Qualitative Methods RIG minutes from the 2018 Annual Research Conference.
Qualitative Methods RIG minutes from the 2017 Annual Research Conference.
Qualitative Methods RIG minutes from the 2016 Annual Research Conference.

Member in the Spotlight

Cherrill Iona Stockmann

Dr. Stockmann currently teaches both undergraduate and graduate research courses at Methodist College in Peoria, Illinois. Her research focuses on mental health simulation and the use and outcomes of presence as a nursing intervention. Her research interests include simulation and the use and outcomes of nursing presence. Her research activities include the use of simulation and OSCEs for undergraduate mental health nursing education. She recently completed an integrative review of the literature examining presence in the nurse-client relationship. Her collaboration interests include use of simulation for nursing care of transgender clients and the implementation of a mental health OSCE for undergraduate nursing education.

Dr. Stockmann conducted a focus group study with Dr. Desiree A. Diaz titled “Students’ Perceptions of the Psychological Well-Being of a Transgender Client Through Simulation,” following a descriptive study that explored the use of simulation to increase cognitive and reflective practice and to influence perceptions and attitudes related to the Lesbian, Gay, Bisexual, and Transgender (LGBT) population.
Within the LGBT community, transgender individuals experience the most health disparities, including devaluation, social isolation, and limited understanding of their life experiences. The need to address the mental health concerns for transgender clients is imperative. Nursing curricula must prepare students to provide holistic care for individuals within this community. Research is limited concerning the inclusion of LGBT content in nursing education. The purpose of this study was to explore undergraduate nursing students’ experiences providing mental health care for a transgender client through simulation. Focus group method as described by Krueger and Casey (2014) was used for data generation. Criterion sampling yielded a total of 20 first semester senior nursing students who were enrolled in the mental health course. Qualitative content analysis as described by Krippendorff (2012) was applied to interpret and describe participants’ experiences. The three categories that emerged were limited experience addressing mental health needs, intervening with client anxiety with the sub-category prioritizing care and collaboration, and therapeutic nurse-client relationship with the sub-category therapeutic communication. Students described simulation as an effective strategy for teaching mental health nursing skills. Results supported previous studies addressing the integration of mental health needs of transgender persons into nursing curricula.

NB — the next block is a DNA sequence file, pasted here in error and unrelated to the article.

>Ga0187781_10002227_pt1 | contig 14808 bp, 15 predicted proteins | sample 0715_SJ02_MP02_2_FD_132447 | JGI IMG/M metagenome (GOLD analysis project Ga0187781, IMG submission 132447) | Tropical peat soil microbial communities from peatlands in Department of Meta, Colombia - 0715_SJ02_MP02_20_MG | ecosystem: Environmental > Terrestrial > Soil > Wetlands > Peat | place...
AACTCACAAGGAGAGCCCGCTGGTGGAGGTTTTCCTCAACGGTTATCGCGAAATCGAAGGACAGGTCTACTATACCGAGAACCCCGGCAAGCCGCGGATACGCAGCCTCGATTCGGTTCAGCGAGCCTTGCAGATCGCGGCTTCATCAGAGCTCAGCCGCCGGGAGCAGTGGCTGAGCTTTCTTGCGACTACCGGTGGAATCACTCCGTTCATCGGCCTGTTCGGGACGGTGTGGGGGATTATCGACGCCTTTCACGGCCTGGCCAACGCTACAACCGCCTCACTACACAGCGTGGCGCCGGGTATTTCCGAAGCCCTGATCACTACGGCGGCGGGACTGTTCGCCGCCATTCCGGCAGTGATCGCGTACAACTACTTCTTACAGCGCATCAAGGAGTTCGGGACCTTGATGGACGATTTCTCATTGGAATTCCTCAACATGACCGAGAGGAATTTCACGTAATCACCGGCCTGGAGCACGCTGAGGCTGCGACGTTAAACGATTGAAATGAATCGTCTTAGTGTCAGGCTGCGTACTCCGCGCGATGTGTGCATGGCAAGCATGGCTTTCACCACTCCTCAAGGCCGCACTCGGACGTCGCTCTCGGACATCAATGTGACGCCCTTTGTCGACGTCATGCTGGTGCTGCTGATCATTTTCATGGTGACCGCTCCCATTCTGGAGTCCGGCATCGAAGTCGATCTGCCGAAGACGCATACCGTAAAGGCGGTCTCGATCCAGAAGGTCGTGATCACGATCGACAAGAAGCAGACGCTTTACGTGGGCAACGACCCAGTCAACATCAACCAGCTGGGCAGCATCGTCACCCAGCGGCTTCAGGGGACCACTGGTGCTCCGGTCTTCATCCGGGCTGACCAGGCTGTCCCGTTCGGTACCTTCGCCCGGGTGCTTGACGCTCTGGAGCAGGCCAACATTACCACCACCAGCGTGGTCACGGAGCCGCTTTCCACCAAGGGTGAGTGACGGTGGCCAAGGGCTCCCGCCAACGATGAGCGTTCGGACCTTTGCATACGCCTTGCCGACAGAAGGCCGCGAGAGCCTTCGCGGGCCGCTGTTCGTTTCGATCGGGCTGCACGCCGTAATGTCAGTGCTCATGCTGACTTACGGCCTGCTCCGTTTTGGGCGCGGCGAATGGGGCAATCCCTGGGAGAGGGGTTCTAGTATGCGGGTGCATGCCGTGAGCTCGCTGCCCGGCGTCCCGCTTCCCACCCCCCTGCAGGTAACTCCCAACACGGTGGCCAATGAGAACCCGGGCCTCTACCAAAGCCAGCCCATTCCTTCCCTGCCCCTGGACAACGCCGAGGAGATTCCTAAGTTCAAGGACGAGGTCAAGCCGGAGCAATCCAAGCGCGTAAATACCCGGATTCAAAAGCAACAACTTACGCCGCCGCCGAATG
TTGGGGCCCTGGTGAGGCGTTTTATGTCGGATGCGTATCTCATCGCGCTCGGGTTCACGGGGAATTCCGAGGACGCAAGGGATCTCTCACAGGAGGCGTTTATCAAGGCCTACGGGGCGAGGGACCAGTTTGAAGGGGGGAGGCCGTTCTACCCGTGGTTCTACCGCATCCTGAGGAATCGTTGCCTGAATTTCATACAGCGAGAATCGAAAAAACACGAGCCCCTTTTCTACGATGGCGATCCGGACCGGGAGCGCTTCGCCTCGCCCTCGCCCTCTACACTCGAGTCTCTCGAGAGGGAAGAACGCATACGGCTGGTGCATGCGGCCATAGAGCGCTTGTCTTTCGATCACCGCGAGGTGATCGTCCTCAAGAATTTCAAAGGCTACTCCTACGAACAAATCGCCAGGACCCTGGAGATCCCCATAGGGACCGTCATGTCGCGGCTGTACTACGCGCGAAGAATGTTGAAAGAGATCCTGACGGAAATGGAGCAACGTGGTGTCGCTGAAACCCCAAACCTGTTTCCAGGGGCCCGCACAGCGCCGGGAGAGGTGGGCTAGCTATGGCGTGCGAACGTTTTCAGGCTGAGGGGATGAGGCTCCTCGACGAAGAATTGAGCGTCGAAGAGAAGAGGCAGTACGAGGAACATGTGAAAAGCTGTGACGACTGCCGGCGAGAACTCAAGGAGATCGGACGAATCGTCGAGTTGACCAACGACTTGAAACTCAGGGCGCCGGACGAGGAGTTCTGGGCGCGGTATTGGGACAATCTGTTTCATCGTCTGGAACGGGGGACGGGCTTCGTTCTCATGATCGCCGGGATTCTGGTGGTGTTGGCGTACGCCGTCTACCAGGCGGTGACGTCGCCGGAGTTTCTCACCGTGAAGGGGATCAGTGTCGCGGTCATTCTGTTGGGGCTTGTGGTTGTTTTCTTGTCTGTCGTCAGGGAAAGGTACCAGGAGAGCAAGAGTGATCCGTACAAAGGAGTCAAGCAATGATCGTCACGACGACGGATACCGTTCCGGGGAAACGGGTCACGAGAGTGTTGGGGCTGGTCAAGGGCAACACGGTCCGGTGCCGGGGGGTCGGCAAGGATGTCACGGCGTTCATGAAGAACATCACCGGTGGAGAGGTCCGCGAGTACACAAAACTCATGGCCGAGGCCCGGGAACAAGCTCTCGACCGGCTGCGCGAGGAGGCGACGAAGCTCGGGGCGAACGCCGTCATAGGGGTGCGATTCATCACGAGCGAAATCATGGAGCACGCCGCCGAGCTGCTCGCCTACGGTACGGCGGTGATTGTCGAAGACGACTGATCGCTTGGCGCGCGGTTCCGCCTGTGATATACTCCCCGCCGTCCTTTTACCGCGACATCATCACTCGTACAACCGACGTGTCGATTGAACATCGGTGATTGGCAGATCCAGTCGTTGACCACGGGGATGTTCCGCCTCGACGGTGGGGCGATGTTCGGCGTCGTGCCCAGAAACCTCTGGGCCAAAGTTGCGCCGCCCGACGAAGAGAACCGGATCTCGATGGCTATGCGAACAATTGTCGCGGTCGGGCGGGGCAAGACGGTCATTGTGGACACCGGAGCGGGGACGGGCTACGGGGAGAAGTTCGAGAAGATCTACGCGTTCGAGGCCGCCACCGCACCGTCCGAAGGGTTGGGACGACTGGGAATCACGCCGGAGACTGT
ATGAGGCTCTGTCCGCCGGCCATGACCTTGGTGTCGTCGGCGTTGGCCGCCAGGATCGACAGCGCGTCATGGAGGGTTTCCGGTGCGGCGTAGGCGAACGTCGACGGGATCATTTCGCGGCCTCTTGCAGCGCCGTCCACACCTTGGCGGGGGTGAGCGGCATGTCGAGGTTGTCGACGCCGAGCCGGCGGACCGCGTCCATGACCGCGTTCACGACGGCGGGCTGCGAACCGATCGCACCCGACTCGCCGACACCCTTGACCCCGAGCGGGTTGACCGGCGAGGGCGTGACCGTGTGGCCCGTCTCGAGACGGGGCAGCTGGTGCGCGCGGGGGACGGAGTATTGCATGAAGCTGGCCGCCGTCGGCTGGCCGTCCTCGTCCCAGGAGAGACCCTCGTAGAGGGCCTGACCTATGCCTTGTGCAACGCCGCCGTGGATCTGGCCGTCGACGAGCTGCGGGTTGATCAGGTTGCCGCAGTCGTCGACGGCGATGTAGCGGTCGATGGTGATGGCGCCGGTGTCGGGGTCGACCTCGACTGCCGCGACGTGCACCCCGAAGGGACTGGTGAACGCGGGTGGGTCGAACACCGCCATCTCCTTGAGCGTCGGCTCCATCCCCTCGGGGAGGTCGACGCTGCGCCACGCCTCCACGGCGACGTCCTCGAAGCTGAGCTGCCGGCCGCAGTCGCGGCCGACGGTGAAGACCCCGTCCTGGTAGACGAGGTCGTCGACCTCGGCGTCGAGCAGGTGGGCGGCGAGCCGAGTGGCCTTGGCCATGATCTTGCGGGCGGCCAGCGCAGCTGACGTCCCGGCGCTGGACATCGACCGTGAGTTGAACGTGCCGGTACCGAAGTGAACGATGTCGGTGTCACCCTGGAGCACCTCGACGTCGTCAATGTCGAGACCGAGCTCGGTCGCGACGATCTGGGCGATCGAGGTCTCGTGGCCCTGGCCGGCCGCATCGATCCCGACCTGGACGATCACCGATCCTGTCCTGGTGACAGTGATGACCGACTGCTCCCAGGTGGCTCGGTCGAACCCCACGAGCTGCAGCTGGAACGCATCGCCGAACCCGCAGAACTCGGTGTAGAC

Stockmann, C. & Diaz, D.A. (2017). Students’ perceptions of the psychological well-being of a transgender client through simulation. Journal of Nursing Education. (Accepted for publication July 10, 2017). *